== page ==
Pembrokeshire Council Warns of Double Digit Council Tax Increase to Balance Budget
Council tax in Pembrokeshire would need to rise by double figures – along with severe cuts – to “balance the books,” or even more than 20 per cent if second homes and other premiums are not used, senior councillors were warned.
The bleak picture presented to members of the county council’s Cabinet at their December 4 meeting was made during a report on the Outline Draft Pembrokeshire County Council Budget for 2024-25 and the Outline Draft Medium Term Financial Plan (MTFP) 2024-25 to 2027-28 by Cabinet Member for Corporate Finance Cllr Alec Cormack.
Cllr Cormack said the final picture depended on the Welsh Government Aggregate External Finance (AEF) settlement, the details of which are expected on December 20.
Last year, Pembrokeshire received a higher-than-expected AEF settlement of 7.9 per cent, against an expected 3.5 per cent, with 3.1 per cent expected for this year, against a backdrop of reduced central government funding and Welsh Government financial pressures.
“I’m sure all 60 councillors are hoping Welsh government will give us an early Christmas present this year, I think it is highly unlikely that will happen,” said Cllr Cormack, adding: “Given the uncertainty I’m not recommending a specific outline budget to Cabinet today.”
He said Pembrokeshire was facing a £27.1m funding gap with the expected 3.1 per cent AEF settlement.
“Based on the latest forecast a 22.65 per cent council tax increase is needed to balance the budget, even with budget savings,” said Cllr Cormack, adding that council tax premiums, such as second homes and empty properties, could be used to lower this, but was still likely to be in double figures.
He painted an even bleaker picture for the MTFP, with £80.8m over the four-year period; the council unable to produce a balanced budget within a few years if council tax didn’t rise.
He said historic low levels of council tax, Pembrokeshire being the cheapest of the 22 Welsh local authorities, was to blame.
“Because we have the lowest council tax in Wales, we are facing the biggest problem; for years we’ve had less money to spend than others so have been cutting back on expenditure more than others, we have less fat to trim than others.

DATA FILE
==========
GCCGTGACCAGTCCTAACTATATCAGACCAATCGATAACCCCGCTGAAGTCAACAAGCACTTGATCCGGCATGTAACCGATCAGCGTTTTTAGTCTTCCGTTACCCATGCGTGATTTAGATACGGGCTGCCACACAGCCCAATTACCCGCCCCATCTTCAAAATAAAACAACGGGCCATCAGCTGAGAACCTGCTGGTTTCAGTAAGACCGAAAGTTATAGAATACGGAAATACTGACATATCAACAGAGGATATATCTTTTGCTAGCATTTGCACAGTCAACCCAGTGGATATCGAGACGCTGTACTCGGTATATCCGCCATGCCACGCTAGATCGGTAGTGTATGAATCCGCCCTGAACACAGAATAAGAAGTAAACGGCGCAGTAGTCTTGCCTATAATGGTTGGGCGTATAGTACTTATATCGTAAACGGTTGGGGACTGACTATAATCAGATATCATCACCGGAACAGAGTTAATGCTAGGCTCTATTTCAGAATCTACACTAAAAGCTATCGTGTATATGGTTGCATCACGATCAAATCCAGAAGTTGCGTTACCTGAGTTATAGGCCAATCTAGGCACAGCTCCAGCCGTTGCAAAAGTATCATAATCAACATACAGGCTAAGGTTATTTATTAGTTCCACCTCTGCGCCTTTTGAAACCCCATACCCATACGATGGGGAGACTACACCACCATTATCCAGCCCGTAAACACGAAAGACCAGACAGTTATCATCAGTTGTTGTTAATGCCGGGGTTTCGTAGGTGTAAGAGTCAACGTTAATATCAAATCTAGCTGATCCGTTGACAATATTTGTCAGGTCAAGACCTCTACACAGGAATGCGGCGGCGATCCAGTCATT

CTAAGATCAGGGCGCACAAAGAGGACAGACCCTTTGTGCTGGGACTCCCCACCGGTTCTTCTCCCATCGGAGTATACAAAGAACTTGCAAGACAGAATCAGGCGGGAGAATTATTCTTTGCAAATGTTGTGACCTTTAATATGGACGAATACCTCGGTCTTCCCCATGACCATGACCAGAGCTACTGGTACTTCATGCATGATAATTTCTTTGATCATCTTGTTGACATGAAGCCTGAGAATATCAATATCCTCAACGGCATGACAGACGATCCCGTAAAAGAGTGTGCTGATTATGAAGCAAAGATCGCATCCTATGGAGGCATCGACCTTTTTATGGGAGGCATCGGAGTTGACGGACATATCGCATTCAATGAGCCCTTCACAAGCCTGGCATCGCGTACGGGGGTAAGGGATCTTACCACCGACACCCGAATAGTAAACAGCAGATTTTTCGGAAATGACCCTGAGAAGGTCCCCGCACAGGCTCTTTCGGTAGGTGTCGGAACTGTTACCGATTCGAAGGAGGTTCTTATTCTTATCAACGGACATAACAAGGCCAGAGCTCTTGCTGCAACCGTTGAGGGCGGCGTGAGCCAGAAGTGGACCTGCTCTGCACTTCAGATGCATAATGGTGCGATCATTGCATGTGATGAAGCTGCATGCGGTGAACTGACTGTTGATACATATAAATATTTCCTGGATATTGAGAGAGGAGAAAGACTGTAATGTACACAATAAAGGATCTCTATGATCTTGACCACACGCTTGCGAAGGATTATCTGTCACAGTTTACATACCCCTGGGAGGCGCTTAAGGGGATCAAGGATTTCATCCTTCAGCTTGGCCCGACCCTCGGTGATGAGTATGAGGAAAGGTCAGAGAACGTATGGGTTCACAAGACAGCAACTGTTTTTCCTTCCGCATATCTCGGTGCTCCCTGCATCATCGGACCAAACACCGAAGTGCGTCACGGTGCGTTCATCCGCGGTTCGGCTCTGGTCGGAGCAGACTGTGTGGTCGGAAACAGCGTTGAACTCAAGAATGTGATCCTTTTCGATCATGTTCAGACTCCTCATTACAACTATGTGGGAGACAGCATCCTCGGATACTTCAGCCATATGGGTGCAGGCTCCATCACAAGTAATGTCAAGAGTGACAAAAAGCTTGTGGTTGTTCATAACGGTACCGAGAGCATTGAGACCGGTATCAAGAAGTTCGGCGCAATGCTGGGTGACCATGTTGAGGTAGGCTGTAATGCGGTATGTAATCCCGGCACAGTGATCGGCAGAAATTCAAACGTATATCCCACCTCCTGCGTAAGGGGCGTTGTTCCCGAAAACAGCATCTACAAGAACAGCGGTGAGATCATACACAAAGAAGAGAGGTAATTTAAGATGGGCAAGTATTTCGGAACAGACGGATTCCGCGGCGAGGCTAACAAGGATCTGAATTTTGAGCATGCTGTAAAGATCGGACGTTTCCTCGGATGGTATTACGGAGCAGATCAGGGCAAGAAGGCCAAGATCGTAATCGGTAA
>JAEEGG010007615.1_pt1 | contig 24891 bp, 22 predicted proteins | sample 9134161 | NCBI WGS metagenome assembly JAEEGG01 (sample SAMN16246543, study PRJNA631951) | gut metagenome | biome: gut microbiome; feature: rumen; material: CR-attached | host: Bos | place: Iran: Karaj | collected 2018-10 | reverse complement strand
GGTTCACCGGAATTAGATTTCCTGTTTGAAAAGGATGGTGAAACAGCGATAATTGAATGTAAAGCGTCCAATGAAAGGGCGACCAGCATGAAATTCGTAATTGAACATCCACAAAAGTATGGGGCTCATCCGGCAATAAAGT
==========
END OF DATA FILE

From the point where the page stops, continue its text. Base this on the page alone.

“We have to get the level up to the Wales average, the alternative is we make bigger and bigger cuts each year.”
He added: “Our council tax is 13 per cent below the average and that is as a result of many years’ making that low level of council tax; each year we’re getting less money, making cuts others have not had to make.
He said every local authority in Wales was facing its own challenges, but Pembrokeshire’s was “exacerbated by the under-financing from council tax”.
“I really feel now we are at a tipping point; I really feel we can’t continue as we are, the cost savings we may have to decide in March will fundamentally affect the services of residents.”
The setting of the council budget would be decided by full council, Cllr Cormack saying: “This will be a very, very difficult budget round, all 60 councillors will have to search their souls about what is the right trade-off.”
Council Leader Cllr David Simpson said: “Because we’ve got such a low council tax our way out of it seems deeper. People [local authorities] on the top of the scale are on about a 10 per cent increase, that’s equivalent of our 15 per cent, that’s the sort of figures we must look at.
“Every department has got to have cuts, everybody is worried about the future, it’s not just this year it’s the next year and years after that. We are making decisions today that will affect the council for years to come.
“There will be nothing left to it without taking away from statutory services, is that what you want? We have to go with our conscience; I hope the ‘opposition’ has an open mind to how they vote, for the last 18 months they’ve done blanket votes if they oppose it.”
A public consultation on the budget has been launched by the council, with a closing date of January 3.
It includes options of increasing council tax, ranging from 7.5 per cent to 25 per cent.
“It’s very important that we hear from as many people in Pembrokeshire as possible,” said Cllr Cormack.
“Like other councils, we are once again facing significant budget pressures and understanding community and household priorities is vital in helping us to make the difficult choices necessary in setting the 2024-25 budget.”
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